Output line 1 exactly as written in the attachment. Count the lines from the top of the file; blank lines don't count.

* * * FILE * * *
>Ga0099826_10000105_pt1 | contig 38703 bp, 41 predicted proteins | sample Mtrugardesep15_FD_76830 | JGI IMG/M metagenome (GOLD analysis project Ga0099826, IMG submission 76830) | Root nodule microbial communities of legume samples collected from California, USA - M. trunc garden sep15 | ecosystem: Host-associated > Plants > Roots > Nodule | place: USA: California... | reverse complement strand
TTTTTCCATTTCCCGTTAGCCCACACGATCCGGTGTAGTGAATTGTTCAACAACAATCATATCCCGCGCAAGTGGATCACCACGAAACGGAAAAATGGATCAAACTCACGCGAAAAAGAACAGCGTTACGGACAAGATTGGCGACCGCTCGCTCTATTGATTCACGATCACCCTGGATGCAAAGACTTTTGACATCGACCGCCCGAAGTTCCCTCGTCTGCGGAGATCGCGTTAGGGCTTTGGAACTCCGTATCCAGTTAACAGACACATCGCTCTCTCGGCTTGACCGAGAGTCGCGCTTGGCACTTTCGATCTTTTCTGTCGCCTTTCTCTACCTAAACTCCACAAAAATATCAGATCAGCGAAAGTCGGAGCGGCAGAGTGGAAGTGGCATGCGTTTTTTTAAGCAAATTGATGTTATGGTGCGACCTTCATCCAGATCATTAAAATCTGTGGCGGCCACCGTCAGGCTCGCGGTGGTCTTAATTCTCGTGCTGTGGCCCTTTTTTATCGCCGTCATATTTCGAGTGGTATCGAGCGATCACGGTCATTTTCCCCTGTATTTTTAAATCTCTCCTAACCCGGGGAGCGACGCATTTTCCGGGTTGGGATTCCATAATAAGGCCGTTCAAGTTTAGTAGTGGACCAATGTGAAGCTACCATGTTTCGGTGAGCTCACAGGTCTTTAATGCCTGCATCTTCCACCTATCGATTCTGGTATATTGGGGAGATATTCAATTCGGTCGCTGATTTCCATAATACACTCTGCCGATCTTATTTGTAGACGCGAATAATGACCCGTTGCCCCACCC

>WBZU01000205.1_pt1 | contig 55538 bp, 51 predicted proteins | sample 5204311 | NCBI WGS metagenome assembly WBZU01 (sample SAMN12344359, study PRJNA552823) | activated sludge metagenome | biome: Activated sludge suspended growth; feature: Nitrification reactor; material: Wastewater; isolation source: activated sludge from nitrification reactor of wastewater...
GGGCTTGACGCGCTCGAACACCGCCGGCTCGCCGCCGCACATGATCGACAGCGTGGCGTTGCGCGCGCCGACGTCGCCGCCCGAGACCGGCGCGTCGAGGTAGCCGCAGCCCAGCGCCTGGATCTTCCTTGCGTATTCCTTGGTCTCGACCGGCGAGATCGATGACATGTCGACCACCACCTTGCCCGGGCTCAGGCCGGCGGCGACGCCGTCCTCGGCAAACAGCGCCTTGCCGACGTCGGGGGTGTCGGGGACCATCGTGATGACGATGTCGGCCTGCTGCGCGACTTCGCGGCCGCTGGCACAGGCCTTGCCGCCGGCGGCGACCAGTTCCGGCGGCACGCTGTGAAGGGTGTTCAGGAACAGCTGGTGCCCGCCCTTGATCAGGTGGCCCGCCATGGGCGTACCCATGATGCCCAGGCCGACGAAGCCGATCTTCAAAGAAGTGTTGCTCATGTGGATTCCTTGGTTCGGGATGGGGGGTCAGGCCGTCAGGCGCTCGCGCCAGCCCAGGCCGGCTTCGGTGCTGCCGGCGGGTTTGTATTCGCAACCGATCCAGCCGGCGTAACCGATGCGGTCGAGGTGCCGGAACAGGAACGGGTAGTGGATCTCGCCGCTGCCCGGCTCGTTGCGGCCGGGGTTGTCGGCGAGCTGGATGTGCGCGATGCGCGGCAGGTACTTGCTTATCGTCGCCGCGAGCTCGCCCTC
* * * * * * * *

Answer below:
>Ga0099826_10000105_pt1 | contig 38703 bp, 41 predicted proteins | sample Mtrugardesep15_FD_76830 | JGI IMG/M metagenome (GOLD analysis project Ga0099826, IMG submission 76830) | Root nodule microbial communities of legume samples collected from California, USA - M. trunc garden sep15 | ecosystem: Host-associated > Plants > Roots > Nodule | place: USA: California... | reverse complement strand